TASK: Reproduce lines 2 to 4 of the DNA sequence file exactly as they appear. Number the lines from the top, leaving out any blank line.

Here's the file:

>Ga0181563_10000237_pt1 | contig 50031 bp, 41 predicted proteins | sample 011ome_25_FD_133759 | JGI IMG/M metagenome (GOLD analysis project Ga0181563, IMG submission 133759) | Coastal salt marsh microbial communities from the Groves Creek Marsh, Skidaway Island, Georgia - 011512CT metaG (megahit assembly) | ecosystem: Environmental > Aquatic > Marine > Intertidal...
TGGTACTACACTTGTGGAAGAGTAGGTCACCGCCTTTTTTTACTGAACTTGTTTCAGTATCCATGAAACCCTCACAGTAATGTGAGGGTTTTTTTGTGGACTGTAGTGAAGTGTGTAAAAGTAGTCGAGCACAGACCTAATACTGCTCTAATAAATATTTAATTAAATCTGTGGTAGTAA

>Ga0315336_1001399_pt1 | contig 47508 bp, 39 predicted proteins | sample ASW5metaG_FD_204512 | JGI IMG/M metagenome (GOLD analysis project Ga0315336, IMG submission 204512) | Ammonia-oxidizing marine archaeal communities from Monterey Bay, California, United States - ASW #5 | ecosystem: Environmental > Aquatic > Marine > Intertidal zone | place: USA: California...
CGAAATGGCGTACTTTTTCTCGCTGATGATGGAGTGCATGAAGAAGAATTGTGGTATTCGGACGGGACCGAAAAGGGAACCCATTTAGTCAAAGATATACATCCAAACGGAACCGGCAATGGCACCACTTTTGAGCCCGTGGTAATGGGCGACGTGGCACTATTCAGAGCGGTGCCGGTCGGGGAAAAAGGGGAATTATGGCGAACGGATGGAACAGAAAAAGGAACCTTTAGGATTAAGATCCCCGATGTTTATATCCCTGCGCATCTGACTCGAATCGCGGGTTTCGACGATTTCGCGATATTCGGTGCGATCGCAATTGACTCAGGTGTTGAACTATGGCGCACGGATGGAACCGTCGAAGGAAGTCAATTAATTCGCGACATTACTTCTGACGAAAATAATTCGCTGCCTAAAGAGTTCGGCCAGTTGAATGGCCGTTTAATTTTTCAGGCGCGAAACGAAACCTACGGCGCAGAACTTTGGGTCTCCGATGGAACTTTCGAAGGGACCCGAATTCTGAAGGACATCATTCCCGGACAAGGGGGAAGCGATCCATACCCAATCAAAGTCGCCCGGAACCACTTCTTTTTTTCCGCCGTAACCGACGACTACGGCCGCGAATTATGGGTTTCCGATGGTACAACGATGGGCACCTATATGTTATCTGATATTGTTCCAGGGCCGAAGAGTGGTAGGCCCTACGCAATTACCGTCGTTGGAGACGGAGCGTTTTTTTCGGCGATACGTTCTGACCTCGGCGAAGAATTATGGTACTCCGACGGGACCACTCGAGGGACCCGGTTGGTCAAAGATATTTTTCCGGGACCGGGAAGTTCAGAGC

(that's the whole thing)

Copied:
TGGTACTACACTTGTGGAAGAGTAGGTCACCGCCTTTTTTTACTGAACTTGTTTCAGTATCCATGAAACCCTCACAGTAATGTGAGGGTTTTTTTGTGGACTGTAGTGAAGTGTGTAAAAGTAGTCGAGCACAGACCTAATACTGCTCTAATAAATATTTAATTAAATCTGTGGTAGTAA

>Ga0315336_1001399_pt1 | contig 47508 bp, 39 predicted proteins | sample ASW5metaG_FD_204512 | JGI IMG/M metagenome (GOLD analysis project Ga0315336, IMG submission 204512) | Ammonia-oxidizing marine archaeal communities from Monterey Bay, California, United States - ASW #5 | ecosystem: Environmental > Aquatic > Marine > Intertidal zone | place: USA: California...
CGAAATGGCGTACTTTTTCTCGCTGATGATGGAGTGCATGAAGAAGAATTGTGGTATTCGGACGGGACCGAAAAGGGAACCCATTTAGTCAAAGATATACATCCAAACGGAACCGGCAATGGCACCACTTTTGAGCCCGTGGTAATGGGCGACGTGGCACTATTCAGAGCGGTGCCGGTCGGGGAAAAAGGGGAATTATGGCGAACGGATGGAACAGAAAAAGGAACCTTTAGGATTAAGATCCCCGATGTTTATATCCCTGCGCATCTGACTCGAATCGCGGGTTTCGACGATTTCGCGATATTCGGTGCGATCGCAATTGACTCAGGTGTTGAACTATGGCGCACGGATGGAACCGTCGAAGGAAGTCAATTAATTCGCGACATTACTTCTGACGAAAATAATTCGCTGCCTAAAGAGTTCGGCCAGTTGAATGGCCGTTTAATTTTTCAGGCGCGAAACGAAACCTACGGCGCAGAACTTTGGGTCTCCGATGGAACTTTCGAAGGGACCCGAATTCTGAAGGACATCATTCCCGGACAAGGGGGAAGCGATCCATACCCAATCAAAGTCGCCCGGAACCACTTCTTTTTTTCCGCCGTAACCGACGACTACGGCCGCGAATTATGGGTTTCCGATGGTACAACGATGGGCACCTATATGTTATCTGATATTGTTCCAGGGCCGAAGAGTGGTAGGCCCTACGCAATTACCGTCGTTGGAGACGGAGCGTTTTTTTCGGCGATACGTTCTGACCTCGGCGAAGAATTATGGTACTCCGACGGGACCACTCGAGGGACCCGGTTGGTCAAAGATATTTTTCCGGGACCGGGAAGTTCAGAGC